Now, with all respect to Mr Holland, reading this opus (couldn’t resist) didn’t change my opinion in the slightest. In January 2012 Tom Murphy dealt with the problems of Nuclear Fusion and concluded that after sixty years, fusion was “the definition of hard.” I wrote Hot and Cold Running Fusion back in March 2012, and quoted Ugo Bardi:
Now, of course, it is impossible to say that tokamaks will never produce useful energy. But look at the figure at the beginning of this post. Doesn’t it make you wonder? It looks like we are just making the same machine bigger and bigger, in the hope that, eventually, it will work.
I did find something new while scanning the comments. I expected that someone would suggest LENR/cold fusion instead (which happened), that someone would suggest solar energy instead (which happened), and that someone would insist that hot fusion would never amount to anything (which also happened). I didn’t expect that anyone would still endorse the very old Project Plowshares idea of exploding hydrogen bombs in underground chambers, an extension of which is the also very old PACER concept. What was new was that Maury Markowitz cited fears of fusion radioactivity in his provocative article, Why fusion will never happen:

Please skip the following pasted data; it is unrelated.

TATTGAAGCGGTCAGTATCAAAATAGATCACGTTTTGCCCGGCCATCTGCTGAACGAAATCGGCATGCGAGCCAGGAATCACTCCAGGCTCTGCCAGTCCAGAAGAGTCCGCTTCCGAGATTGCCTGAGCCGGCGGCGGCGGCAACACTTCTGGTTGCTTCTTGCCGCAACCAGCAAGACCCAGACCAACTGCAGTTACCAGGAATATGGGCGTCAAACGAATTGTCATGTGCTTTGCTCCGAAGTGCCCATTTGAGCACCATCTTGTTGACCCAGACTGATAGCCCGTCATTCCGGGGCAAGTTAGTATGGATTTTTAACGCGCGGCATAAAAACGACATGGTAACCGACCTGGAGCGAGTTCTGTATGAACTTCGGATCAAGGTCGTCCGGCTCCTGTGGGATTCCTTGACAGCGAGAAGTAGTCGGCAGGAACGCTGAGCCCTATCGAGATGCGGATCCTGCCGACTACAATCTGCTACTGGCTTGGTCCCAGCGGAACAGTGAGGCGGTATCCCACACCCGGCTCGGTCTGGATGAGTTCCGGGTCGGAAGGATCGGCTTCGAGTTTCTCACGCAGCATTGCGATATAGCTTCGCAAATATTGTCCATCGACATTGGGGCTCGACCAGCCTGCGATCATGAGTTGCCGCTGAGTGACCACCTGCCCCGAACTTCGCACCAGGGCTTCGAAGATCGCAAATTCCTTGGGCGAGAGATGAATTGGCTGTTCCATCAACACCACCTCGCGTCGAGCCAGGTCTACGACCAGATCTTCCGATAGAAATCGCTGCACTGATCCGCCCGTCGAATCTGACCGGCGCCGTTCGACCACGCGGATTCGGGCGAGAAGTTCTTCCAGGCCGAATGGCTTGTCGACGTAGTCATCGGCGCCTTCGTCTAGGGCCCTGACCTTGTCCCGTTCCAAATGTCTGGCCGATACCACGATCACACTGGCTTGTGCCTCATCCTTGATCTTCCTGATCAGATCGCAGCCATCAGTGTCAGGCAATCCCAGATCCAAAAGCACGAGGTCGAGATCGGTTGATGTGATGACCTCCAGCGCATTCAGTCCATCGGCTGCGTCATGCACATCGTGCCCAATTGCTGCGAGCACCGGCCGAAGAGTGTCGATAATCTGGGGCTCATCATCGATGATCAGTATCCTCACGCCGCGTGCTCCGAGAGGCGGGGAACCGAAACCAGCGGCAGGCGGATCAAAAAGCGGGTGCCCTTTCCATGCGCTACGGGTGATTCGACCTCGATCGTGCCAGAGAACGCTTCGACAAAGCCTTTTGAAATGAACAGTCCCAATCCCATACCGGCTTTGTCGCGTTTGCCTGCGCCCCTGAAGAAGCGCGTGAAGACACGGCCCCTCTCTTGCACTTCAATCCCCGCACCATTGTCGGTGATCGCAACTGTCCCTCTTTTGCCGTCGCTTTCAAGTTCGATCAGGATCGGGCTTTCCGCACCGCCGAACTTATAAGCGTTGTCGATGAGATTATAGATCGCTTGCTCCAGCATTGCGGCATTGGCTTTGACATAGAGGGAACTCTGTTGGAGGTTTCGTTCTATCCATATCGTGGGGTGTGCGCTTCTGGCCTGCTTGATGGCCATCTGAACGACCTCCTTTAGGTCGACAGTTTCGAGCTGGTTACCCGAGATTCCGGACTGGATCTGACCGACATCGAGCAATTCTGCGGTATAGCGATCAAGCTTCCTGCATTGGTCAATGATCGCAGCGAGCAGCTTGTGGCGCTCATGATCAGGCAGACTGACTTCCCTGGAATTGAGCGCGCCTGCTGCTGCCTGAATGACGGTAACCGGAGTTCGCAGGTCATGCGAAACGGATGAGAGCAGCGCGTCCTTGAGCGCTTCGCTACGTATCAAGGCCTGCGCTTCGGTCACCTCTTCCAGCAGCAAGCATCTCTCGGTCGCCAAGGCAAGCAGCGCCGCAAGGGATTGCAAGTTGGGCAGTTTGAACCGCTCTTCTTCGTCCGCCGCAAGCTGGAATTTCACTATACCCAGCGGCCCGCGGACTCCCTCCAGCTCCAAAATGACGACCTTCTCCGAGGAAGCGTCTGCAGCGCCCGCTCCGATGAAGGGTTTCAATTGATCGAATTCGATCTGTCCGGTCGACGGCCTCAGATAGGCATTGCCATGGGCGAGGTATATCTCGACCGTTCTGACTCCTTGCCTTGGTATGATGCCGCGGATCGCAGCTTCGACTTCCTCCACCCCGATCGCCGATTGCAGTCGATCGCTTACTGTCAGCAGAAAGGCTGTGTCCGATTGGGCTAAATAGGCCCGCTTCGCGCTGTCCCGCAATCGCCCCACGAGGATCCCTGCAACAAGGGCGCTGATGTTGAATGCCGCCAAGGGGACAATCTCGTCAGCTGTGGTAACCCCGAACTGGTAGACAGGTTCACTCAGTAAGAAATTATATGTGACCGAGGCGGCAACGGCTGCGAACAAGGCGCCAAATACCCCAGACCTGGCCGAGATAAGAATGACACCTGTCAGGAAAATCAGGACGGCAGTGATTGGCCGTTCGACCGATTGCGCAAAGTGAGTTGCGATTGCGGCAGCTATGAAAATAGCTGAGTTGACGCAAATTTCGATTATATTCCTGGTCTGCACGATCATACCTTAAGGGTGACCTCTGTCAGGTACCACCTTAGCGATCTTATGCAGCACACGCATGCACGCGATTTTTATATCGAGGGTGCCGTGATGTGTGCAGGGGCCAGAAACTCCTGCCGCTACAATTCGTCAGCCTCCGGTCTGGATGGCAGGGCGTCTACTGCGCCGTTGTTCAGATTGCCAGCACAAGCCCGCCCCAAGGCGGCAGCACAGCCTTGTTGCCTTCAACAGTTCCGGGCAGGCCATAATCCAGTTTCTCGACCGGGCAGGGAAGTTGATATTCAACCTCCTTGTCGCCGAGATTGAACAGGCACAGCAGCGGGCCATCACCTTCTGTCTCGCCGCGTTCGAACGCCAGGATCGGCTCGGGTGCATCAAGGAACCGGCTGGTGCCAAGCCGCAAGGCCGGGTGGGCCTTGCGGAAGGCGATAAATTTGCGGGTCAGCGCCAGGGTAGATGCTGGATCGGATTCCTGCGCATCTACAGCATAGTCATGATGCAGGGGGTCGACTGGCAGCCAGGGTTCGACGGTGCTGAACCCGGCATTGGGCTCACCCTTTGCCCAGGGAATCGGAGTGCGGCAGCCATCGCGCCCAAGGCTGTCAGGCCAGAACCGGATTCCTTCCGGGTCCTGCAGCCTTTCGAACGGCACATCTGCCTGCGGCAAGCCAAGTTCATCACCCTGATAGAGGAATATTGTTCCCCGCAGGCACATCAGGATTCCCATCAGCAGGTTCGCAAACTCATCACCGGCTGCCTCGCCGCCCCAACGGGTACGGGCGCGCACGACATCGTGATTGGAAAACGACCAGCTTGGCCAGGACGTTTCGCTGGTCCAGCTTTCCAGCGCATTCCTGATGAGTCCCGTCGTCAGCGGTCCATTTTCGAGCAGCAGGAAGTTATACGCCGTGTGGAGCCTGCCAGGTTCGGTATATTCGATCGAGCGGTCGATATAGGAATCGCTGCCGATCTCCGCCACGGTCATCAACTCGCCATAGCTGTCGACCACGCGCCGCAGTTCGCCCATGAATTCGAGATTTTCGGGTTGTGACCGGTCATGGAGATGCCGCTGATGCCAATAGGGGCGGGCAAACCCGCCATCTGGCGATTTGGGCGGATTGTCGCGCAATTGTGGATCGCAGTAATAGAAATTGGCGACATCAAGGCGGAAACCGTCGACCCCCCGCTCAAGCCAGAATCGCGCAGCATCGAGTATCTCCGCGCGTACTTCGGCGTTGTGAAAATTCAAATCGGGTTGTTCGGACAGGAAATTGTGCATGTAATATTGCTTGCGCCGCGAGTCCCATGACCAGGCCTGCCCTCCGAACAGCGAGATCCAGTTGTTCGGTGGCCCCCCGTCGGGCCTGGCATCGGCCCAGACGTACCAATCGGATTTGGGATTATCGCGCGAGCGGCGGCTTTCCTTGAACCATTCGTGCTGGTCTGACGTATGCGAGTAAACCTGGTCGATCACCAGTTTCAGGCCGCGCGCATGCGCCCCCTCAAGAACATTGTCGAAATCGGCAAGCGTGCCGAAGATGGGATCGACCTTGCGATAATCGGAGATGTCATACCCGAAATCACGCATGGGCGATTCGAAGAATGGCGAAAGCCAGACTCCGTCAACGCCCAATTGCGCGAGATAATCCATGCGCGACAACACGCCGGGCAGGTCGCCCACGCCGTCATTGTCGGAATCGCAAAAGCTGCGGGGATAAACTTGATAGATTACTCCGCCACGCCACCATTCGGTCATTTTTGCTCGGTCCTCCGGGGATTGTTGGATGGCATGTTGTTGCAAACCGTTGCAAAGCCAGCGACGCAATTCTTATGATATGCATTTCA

… boy do we need fusion! It’s unlimited, safe, clean, and cheap. It’s the perfect source of power. Except it’s not, well, any of those things.
Markowitz claims that deuterium and thorium are expensive to obtain, and that tritium doesn’t last very long. Markowitz claims that fusion reactors will create a lot of radioactive waste, which I’ve never heard mentioned before. Markowitz claims that if the liquid lithium barrier should ever catch fire, the tritium could burn with oxygen, evaporate and fall as radioactive rain. In footnotes, Markowitz cites The Trouble With Fusion, an 1983 article by MIT Prof Lawrence Lidsky, who then switched from fusion research to fission research. From a 2002 obituary: